ESRC Research ‘Seminar series on genetics, technology, security and justice. Crossing, contesting and comparing boundaries’ (2015-17)
A team of six social scientists from Newcastle, Northumbria, and Durham Universities have been awarded a prestigious ESRC Research Seminars grant to run a series of six events between 2015 and 2017 on genetics at the interface of security, justice and health.
Led by Dr Matthias Wienroth (Newcastle University), the series' focus on forensic genetics contributes to the ESRC's Biosocial strategic priority area and has been described by the Council's review panel as "interesting, innovative and exciting." Each seminar critically examines aspects of the current and potential contributions of forensic genetics to the production of security and justice in the UK and other contemporary European societies.
For a summary of the seminar series and a list of seminars please click here.
Seminar series summary
Security concerns – about crime, terrorism, mass death atrocities and disasters – are a key driver for the development of new technologies, and human genetics research has played an important contribution here. DNA technologies provide vital resources for the identification of human remains and the production of information that can help to provide evidence in complex crimes.
A series of six interdisciplinary seminars critically examine the potential and actual contributions of forensic genetics to the production of security and justice in the UK and other contemporary European societies. The series is influenced by the commitment of the European Union ‘Europe 2020 Strategy’ to protect the security of social infrastructures and the safety and freedom of its citizens. At the strategy’s heart lies the development of scientific and technological resources to combat threats arising from natural disasters, crime and terrorism.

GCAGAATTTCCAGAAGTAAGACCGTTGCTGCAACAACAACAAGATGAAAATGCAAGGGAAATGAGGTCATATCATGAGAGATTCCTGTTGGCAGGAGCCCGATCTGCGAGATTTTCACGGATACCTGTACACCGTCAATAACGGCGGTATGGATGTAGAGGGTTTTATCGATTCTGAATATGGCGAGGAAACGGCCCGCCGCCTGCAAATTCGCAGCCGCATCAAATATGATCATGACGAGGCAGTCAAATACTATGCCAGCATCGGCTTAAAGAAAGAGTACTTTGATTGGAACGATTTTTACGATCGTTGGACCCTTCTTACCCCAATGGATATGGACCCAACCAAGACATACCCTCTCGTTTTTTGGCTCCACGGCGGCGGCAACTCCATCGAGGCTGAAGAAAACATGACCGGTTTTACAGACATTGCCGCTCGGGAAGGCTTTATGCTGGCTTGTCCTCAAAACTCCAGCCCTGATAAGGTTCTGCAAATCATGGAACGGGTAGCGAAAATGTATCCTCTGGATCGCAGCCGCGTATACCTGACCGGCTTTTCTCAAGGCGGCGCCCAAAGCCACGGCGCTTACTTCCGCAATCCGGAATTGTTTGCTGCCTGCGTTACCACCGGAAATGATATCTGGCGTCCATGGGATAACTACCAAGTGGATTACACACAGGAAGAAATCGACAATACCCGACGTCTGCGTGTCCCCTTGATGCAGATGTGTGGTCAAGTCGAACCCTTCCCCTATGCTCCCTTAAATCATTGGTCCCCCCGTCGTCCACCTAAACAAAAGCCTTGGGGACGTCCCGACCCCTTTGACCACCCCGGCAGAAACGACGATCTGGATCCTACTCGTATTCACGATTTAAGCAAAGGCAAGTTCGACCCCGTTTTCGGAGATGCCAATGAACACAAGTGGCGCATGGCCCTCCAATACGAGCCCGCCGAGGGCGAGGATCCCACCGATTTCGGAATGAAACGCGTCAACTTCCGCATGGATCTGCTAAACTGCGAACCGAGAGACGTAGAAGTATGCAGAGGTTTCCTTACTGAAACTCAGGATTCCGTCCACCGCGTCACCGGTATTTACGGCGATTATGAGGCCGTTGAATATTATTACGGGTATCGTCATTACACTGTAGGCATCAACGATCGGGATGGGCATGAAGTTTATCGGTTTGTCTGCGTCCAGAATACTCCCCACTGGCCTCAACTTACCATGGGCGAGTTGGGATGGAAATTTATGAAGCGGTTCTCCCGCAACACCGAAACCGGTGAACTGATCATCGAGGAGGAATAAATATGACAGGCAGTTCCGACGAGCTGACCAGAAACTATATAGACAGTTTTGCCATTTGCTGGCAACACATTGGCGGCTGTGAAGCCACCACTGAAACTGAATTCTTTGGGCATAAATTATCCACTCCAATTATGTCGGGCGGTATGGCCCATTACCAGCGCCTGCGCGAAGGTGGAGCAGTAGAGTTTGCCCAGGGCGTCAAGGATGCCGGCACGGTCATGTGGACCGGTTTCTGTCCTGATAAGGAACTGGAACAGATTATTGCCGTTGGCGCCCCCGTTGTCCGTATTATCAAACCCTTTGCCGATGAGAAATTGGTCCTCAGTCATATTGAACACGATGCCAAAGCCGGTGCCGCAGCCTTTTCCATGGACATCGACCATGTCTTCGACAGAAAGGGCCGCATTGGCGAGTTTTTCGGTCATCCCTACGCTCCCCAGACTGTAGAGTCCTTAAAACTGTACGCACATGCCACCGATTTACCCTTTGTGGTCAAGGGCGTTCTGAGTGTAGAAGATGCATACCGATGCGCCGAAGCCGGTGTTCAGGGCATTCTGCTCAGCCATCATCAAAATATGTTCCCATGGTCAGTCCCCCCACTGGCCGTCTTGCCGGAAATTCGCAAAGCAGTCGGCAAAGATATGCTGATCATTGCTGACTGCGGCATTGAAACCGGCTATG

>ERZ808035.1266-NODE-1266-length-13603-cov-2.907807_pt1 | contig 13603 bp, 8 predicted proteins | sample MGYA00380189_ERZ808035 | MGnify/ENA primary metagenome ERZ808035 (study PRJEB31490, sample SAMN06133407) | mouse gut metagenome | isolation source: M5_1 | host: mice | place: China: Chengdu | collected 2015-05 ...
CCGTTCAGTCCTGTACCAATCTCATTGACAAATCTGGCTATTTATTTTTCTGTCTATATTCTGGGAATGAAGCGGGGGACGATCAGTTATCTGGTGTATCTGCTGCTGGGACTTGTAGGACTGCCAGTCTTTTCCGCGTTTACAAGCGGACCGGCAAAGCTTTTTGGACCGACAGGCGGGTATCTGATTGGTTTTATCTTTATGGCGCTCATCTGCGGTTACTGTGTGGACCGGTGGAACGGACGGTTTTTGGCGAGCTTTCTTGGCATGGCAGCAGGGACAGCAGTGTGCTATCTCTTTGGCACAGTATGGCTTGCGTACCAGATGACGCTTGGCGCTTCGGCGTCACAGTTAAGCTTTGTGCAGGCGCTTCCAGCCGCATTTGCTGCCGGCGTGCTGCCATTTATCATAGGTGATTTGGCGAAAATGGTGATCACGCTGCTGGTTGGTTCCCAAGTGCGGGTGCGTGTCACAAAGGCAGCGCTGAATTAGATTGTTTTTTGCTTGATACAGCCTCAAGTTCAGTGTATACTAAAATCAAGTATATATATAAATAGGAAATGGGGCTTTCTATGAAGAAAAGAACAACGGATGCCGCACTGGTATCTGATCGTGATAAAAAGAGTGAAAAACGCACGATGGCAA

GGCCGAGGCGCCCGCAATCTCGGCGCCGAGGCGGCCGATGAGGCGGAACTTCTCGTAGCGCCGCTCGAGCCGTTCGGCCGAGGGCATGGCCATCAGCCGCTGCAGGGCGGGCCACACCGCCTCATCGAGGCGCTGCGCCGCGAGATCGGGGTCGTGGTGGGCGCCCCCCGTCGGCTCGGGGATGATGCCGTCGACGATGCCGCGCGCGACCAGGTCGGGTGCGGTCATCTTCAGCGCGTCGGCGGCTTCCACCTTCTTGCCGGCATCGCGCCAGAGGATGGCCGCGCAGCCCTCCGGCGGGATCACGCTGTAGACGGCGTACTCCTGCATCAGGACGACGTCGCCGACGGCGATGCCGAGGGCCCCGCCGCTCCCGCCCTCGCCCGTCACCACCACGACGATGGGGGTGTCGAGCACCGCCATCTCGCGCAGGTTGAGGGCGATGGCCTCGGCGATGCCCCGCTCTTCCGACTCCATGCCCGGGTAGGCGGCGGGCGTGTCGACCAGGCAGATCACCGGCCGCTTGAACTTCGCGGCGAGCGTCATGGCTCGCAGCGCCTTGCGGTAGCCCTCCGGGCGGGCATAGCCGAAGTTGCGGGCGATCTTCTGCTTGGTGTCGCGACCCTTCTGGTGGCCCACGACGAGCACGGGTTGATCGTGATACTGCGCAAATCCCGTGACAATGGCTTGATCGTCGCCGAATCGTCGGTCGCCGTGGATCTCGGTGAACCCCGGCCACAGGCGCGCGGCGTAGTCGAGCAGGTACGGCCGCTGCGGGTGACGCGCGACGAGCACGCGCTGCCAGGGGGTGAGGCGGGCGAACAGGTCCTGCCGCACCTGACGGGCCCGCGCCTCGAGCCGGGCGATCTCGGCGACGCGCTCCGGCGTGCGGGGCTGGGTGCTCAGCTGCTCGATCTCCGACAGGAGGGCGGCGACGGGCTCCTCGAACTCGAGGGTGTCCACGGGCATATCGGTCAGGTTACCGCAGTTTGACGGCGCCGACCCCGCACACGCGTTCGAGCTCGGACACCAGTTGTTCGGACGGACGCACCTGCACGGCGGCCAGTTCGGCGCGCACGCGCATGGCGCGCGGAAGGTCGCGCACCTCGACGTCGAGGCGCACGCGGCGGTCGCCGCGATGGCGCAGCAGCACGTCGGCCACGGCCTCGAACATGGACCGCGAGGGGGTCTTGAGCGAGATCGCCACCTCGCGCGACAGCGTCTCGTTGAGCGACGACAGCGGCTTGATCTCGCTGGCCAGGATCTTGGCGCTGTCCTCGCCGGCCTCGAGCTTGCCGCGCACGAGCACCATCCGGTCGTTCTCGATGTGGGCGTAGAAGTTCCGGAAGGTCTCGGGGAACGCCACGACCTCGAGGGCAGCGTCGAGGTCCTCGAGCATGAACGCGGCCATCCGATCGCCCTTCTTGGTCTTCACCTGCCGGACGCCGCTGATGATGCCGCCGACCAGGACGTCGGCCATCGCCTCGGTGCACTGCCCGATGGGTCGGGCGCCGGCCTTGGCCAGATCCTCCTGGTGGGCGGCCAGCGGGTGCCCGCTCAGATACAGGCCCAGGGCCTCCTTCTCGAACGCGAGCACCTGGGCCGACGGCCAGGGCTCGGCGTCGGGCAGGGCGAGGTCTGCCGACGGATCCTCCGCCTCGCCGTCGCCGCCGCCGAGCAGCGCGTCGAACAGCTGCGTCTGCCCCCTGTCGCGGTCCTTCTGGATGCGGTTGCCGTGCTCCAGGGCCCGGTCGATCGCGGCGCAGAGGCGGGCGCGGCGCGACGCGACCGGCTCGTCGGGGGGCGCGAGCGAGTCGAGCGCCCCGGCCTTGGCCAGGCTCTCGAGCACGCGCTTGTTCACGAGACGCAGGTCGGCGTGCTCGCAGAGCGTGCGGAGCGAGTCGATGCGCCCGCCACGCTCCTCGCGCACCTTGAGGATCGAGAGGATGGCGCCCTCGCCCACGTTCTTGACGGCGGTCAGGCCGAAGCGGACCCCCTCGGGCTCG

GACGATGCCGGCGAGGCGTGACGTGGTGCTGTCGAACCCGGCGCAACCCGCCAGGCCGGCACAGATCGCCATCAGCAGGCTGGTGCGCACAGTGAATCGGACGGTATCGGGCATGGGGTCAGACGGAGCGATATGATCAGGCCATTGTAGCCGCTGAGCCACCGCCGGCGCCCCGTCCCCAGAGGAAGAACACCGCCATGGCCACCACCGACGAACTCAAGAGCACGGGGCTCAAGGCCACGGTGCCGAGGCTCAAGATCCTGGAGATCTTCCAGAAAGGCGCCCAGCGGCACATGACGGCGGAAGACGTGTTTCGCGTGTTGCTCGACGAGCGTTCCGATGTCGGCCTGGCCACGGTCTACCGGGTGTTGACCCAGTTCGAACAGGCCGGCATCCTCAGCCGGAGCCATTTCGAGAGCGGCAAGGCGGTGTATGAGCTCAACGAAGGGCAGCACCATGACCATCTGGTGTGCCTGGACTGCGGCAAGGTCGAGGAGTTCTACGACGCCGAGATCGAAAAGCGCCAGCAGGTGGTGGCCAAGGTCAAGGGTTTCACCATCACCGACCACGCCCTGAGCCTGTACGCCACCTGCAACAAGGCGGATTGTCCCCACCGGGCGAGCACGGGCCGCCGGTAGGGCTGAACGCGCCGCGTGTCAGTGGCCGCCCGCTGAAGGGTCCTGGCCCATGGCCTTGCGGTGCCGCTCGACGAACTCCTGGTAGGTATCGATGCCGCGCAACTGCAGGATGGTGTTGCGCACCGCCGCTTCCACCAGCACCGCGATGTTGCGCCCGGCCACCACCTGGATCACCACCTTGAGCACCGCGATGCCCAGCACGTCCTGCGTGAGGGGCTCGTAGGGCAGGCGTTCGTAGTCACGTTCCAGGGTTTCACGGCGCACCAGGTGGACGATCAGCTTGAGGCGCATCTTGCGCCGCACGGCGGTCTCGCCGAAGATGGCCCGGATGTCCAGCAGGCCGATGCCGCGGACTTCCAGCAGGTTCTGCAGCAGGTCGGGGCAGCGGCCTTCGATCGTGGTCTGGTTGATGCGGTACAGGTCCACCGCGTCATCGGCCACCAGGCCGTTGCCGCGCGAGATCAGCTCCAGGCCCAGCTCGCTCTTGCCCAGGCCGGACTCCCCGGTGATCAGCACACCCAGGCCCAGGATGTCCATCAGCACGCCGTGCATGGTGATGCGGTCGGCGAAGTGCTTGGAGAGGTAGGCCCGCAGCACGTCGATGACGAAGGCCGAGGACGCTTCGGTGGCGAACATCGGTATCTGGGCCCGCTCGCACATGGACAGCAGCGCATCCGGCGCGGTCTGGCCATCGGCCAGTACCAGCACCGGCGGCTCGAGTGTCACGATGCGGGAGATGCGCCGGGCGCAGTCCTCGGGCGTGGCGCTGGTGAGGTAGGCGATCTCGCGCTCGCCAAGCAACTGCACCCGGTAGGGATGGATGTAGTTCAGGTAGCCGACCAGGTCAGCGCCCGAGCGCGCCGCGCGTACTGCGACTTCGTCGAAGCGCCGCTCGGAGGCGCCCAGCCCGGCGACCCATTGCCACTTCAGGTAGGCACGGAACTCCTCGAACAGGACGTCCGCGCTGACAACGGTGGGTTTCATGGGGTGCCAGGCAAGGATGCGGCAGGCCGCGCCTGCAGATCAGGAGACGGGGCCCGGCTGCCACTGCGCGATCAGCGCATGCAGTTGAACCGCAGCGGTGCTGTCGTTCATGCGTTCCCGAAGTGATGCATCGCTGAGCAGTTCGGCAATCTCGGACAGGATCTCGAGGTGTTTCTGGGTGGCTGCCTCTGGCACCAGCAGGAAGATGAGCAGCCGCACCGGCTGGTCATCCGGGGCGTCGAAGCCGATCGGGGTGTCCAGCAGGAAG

The series of meetings and its connected discussions will engage with the relevant biosocial research at the intersections of genetics, technology, security and justice. It will bring together academic researchers, policy makers and practitioners from policing organisations, commercial forensic service providers, public sector organisations and civil society groups, in the UK and abroad. We will discuss how such technologies can be used to support security while respecting freedom. A network of those involved will be established to help disseminate existing research, and to identify new research avenues towards informing UK policy and practice on the uses of genetic information to address the societal challenges of justice and security.
View the Ada Jusic Artwork from the Seminars
Seminar 1 - Genetics and crime. Contested boundaries, benefits and risks
Wednesday, 2 December 2015, 12:00-18:00, Room A114, Ellison Building, Northumbria University, Northumberland Road, Newcastle upon Tyne, NE1 8ST
The initial seminar will set the stage for the series by reviewing the historical trajectory of forensic genetics from its first appearance in 1984/5. It will pay particular attention to social science studies of this trajectory, identify main themes in these studies and consider how they have addressed the relationship between criminal justice uses of genetic knowledge and applications in other domains. The seminars will provide commentary on policy and practice assertions of benefits and risks arising from genetic innovations.
- Alastair MacGregor - Regulating DNA
- Chris Phillips - Emerging Capabilities
- David Skinner - Race Forensics and Politics of Prediction
- Gary Pugh - Forensic Genetics in Society
- Robin Williams - Credibility Legitimacy Utility